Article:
Late last year, the City of Asheville gathered community feedback + input on potential revisions to the Asheville Noise Ordinance. On Tues., July 27, City Council will vote on revisions for the city’s noise rules, and today, we’re breaking down the proposed changes.
If approved, the new ordinance will create 2 primary rules:
- Sounds that come from central business, commercial, and industrial districts will be subject to an objective decibel standard, which varies based on the district and time of day. For the central business district, that means 75 decibels (the average sound of a vacuum cleaner) for daytime (7 a.m.-11 p.m., 12 a.m. on Fri. and Sat.), 70 (the sound of being inside a car going 60 mph) for nighttime 11 p.m.-7 a.m. (12 a.m., Fri. and Sat.), and 65 (on par with a normal conversation) for late night (2 a.m.-7 a.m.). Both commercial + industrial areas will be gauged at 75 decibels for daytime and 65 for nighttime.
- Sounds that come from residential areas, public spaces, and right of ways will be addressed using a “noise disturbance standard.” The time of day, volume of noise, zoning of the area, frequency + duration will be used to gauge this more subjective standard.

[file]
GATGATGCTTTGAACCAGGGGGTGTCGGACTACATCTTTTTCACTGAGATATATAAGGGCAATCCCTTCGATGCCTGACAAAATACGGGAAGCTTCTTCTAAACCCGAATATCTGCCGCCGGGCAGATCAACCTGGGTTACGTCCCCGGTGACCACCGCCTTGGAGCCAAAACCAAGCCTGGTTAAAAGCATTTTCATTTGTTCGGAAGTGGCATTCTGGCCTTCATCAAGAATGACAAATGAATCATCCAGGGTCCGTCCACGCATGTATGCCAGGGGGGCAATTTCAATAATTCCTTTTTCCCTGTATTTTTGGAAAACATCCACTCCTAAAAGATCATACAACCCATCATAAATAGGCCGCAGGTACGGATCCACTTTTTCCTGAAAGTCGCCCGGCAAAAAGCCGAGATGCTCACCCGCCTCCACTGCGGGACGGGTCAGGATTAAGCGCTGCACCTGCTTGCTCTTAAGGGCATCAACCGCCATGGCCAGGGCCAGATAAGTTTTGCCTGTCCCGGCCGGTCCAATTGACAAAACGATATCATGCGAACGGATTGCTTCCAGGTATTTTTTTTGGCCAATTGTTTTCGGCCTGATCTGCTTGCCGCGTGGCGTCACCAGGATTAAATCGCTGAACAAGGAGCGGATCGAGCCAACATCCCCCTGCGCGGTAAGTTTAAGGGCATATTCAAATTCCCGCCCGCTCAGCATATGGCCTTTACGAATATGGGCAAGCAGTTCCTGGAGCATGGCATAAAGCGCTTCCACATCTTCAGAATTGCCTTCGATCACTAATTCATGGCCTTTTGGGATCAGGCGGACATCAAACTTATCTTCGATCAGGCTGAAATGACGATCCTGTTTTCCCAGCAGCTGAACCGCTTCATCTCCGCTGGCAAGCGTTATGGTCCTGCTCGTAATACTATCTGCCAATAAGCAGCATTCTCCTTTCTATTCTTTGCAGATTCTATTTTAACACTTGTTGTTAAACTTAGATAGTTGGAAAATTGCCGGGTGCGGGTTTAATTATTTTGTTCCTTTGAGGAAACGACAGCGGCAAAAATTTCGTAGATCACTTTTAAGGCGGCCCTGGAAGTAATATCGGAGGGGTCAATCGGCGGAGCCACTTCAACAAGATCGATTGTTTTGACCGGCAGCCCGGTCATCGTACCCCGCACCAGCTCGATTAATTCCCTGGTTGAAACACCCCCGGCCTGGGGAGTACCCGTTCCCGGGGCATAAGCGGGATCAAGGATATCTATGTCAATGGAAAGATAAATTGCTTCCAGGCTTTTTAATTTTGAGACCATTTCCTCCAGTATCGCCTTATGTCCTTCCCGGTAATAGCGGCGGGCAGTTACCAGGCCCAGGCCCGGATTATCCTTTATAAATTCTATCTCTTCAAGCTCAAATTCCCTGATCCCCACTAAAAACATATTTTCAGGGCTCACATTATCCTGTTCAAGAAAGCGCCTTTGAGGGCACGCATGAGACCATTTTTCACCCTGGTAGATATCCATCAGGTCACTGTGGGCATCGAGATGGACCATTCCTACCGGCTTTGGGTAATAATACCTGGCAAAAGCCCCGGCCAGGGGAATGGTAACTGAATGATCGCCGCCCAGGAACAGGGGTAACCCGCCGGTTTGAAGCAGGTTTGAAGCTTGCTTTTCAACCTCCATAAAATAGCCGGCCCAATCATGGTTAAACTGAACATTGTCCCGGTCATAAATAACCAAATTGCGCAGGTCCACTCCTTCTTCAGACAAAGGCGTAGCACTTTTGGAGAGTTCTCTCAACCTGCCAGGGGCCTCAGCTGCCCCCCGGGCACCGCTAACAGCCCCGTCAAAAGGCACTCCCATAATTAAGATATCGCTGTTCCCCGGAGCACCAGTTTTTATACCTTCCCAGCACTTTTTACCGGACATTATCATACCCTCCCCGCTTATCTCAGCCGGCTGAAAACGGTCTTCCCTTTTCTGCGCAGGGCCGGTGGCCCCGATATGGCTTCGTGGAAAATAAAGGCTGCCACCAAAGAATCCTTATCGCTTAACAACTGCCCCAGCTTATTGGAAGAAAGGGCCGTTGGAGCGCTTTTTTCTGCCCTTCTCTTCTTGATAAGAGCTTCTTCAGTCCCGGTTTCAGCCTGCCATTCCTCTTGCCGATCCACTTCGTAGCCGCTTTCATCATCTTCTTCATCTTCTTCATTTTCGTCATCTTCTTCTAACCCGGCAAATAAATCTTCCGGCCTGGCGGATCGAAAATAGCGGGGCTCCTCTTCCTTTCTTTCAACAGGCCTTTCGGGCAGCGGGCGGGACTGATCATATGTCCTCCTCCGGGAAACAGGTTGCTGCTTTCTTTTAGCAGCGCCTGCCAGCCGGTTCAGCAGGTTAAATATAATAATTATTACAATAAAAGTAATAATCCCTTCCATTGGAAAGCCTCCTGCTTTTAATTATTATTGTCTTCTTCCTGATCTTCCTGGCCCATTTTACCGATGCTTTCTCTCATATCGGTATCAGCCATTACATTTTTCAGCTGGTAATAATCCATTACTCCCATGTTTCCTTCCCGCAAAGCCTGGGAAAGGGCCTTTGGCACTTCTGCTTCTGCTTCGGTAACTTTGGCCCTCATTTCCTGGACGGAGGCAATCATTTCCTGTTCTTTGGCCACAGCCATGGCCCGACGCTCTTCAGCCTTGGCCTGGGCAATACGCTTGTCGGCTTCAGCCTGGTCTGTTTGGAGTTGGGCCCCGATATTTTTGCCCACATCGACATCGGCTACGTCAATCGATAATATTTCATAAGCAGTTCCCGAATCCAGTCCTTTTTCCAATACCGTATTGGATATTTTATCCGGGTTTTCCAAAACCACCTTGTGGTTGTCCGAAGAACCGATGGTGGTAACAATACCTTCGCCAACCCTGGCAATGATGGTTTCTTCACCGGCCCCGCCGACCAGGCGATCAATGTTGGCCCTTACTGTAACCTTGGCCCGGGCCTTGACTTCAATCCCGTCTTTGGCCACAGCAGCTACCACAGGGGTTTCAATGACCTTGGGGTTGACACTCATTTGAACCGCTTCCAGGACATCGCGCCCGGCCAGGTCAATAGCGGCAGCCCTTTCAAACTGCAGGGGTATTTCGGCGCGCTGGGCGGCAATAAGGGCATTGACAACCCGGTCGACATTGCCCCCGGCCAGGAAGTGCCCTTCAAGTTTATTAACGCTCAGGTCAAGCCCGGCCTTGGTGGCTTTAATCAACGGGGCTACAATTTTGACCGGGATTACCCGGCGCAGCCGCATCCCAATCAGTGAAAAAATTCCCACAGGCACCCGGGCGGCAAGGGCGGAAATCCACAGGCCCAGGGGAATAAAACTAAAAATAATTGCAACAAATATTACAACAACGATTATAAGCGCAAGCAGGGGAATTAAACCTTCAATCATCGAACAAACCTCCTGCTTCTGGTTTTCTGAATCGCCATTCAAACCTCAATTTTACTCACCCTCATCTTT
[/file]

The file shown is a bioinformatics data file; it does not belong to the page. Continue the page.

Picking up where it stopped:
So when it comes to noise, what are the biggest offenders? Based on 9 months of Asheville Police Department data + community feedback — 1 of the city’s most extensive public engagement efforts — the following cause the most noise complaints:
- Vehicle exhaust/revving
- Commercial + industrial equipment
- Music over-amplification (including venues, outdoor events + buskers)
- Residential neighbors
- Barking dogs and other animals
Also significant? These revisions shift most enforcement from the APD to the city’s Development Services Department, which is expected to prioritize education for residents and businesses to make enforcement less of an issue. When necessary, however, enforcement will issue written warnings and citations that could result in financial penalties.